• Send us a message

    Fill in our form and we'll get back to you as soon as possible

    Please enter name
    Please enter your telephone number
    Please enter your email address
    Please let us know which of offices would most convenient for you?
    Please enter the details of your enquiry
    Please enter the verification code
    Send us a message
  • Services for you
  • Services for business

High Court Backs Rectification of Potentially Disastrous Trust Creation

Few businesses have the emotional ties that characterise a family farming business and it is no wonder therefore that families often take considerable steps to prevent a family farm from being broken up.

When a father and son who farmed in partnership undertook arrangements to protect the family farm from possible claims from other (non-farming) family members and the possibility of a claim on marriage break-up, they intended to make sure that the business could be passed down intact to succeeding generations. In 2011, a trust was created to give this protection to the farming assets.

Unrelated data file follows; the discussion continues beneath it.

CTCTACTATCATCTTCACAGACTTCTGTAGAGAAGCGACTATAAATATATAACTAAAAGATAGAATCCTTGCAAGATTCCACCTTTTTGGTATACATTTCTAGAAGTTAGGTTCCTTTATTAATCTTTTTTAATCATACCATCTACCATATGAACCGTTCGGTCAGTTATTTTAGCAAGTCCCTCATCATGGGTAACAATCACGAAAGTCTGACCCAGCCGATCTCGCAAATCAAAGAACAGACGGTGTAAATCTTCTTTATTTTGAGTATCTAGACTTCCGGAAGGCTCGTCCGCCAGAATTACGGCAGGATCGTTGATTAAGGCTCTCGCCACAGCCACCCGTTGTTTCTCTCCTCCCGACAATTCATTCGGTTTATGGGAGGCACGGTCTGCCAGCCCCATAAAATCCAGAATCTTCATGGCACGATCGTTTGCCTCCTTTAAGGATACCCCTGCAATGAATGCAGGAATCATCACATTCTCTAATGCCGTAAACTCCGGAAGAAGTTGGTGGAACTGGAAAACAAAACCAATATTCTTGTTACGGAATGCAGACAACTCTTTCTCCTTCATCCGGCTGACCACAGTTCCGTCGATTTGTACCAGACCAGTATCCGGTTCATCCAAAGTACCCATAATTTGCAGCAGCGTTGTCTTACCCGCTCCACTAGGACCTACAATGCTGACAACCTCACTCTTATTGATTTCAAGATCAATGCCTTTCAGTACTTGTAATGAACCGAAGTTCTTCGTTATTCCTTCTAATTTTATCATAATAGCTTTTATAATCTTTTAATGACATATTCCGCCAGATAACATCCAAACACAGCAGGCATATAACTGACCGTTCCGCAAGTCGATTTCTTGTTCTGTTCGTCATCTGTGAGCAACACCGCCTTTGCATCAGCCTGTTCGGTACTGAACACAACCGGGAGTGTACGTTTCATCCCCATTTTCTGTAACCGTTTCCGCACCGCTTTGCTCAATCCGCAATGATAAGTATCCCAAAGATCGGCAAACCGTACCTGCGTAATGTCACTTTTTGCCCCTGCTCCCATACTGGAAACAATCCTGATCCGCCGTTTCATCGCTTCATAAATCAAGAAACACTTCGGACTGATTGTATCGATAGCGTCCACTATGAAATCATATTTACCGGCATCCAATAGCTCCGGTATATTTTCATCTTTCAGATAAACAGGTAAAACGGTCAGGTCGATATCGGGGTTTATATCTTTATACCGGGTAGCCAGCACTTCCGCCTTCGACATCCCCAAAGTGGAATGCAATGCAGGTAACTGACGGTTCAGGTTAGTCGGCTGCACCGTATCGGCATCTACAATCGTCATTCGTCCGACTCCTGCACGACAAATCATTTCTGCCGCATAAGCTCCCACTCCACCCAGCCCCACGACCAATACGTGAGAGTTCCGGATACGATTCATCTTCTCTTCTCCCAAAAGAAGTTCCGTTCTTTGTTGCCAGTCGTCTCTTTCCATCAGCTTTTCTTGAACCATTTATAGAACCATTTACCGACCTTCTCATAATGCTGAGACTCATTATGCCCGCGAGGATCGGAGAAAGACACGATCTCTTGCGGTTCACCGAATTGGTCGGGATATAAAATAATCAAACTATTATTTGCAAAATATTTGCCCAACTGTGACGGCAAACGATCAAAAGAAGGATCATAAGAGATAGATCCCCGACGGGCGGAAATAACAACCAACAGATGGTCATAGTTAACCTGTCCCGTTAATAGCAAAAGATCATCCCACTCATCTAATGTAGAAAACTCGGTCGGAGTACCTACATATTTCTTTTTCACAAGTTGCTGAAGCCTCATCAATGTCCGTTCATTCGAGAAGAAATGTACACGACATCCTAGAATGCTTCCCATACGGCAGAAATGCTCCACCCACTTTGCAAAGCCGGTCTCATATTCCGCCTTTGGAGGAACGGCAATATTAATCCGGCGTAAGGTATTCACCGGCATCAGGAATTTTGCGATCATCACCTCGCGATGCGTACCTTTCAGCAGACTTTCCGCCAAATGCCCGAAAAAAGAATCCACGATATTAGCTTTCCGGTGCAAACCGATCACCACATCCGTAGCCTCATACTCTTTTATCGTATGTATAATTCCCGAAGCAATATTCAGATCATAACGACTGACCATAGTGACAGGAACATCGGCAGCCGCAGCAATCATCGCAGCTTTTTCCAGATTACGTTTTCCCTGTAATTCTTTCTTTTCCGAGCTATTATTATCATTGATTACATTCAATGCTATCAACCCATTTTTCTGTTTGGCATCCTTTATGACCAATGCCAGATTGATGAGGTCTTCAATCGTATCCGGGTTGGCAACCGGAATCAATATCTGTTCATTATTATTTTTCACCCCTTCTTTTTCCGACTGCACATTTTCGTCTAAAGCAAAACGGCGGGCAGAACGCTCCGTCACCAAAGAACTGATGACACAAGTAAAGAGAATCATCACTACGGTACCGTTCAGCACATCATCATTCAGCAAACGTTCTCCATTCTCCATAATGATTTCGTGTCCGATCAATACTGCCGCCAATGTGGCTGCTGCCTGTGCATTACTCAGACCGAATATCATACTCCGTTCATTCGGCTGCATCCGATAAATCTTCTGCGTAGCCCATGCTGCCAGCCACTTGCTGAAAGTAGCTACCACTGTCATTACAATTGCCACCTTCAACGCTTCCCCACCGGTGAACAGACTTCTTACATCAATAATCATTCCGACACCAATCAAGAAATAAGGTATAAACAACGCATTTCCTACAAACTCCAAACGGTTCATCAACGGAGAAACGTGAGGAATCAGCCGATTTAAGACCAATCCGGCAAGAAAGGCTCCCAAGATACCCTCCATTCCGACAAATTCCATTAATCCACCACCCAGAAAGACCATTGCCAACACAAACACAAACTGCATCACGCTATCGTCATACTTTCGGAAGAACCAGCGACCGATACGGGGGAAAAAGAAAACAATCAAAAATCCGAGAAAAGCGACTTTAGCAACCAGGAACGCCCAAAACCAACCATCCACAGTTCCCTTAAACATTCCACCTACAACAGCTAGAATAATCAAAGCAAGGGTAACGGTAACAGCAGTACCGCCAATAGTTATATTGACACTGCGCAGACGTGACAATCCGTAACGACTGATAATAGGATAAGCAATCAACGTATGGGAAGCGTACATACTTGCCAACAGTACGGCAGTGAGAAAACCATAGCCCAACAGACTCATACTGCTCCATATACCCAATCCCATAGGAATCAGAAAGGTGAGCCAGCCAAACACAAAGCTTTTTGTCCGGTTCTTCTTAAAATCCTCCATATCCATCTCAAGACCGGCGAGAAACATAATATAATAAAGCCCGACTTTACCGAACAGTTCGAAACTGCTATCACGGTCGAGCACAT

However, due to a lack of understanding of Inheritance Tax (IHT) law, what they actually succeeded in doing was to create an IHT liability on the transfers into trust of some £200,000 (including interest and penalties).

Luckily, HM Revenue and Customs did not oppose the application by the family to have the whole arrangement set aside, but it took an appearance before a High Court judge to have the creation of the trust rescinded.

In order to achieve this, it was necessary to show that the transfers into trust were a mistake and that it would be unconscionable for the error not to be rectified.

The upshot is that although the original 'crushing' IHT liability has been avoided, various other tax issues – of lesser significance – will emerge as the ownership by the trust will now be replaced with continued ownership by the original owner(s) for all tax years from 2011 onwards.

The contents of this article are intended for general information purposes only and shall not be deemed to be, or constitute legal advice. We cannot accept responsibility for any loss as a result of acts or omissions taken in respect of this article.